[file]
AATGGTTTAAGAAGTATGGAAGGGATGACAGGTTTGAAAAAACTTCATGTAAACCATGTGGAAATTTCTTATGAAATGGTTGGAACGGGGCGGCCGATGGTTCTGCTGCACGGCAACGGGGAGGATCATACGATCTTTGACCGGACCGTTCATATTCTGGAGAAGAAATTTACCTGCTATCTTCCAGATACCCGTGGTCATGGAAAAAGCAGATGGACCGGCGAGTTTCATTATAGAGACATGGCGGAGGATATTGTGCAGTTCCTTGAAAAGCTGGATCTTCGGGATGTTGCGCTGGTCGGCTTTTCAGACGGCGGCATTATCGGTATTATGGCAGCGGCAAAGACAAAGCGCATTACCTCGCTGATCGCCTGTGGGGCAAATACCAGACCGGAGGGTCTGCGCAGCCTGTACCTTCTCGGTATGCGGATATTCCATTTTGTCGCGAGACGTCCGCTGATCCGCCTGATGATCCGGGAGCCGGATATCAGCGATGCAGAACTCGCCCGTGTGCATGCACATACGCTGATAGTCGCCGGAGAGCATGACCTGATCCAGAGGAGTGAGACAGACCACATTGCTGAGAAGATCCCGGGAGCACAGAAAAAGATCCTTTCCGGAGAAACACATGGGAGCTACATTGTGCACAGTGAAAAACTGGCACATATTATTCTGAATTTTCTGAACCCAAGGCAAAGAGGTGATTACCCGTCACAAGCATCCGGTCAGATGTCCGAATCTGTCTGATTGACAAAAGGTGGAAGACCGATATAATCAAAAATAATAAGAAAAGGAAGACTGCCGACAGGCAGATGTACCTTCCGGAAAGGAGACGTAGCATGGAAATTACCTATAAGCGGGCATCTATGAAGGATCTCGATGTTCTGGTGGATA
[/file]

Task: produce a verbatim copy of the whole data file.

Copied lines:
AATGGTTTAAGAAGTATGGAAGGGATGACAGGTTTGAAAAAACTTCATGTAAACCATGTGGAAATTTCTTATGAAATGGTTGGAACGGGGCGGCCGATGGTTCTGCTGCACGGCAACGGGGAGGATCATACGATCTTTGACCGGACCGTTCATATTCTGGAGAAGAAATTTACCTGCTATCTTCCAGATACCCGTGGTCATGGAAAAAGCAGATGGACCGGCGAGTTTCATTATAGAGACATGGCGGAGGATATTGTGCAGTTCCTTGAAAAGCTGGATCTTCGGGATGTTGCGCTGGTCGGCTTTTCAGACGGCGGCATTATCGGTATTATGGCAGCGGCAAAGACAAAGCGCATTACCTCGCTGATCGCCTGTGGGGCAAATACCAGACCGGAGGGTCTGCGCAGCCTGTACCTTCTCGGTATGCGGATATTCCATTTTGTCGCGAGACGTCCGCTGATCCGCCTGATGATCCGGGAGCCGGATATCAGCGATGCAGAACTCGCCCGTGTGCATGCACATACGCTGATAGTCGCCGGAGAGCATGACCTGATCCAGAGGAGTGAGACAGACCACATTGCTGAGAAGATCCCGGGAGCACAGAAAAAGATCCTTTCCGGAGAAACACATGGGAGCTACATTGTGCACAGTGAAAAACTGGCACATATTATTCTGAATTTTCTGAACCCAAGGCAAAGAGGTGATTACCCGTCACAAGCATCCGGTCAGATGTCCGAATCTGTCTGATTGACAAAAGGTGGAAGACCGATATAATCAAAAATAATAAGAAAAGGAAGACTGCCGACAGGCAGATGTACCTTCCGGAAAGGAGACGTAGCATGGAAATTACCTATAAGCGGGCATCTATGAAGGATCTCGATGTTCTGGTGGATA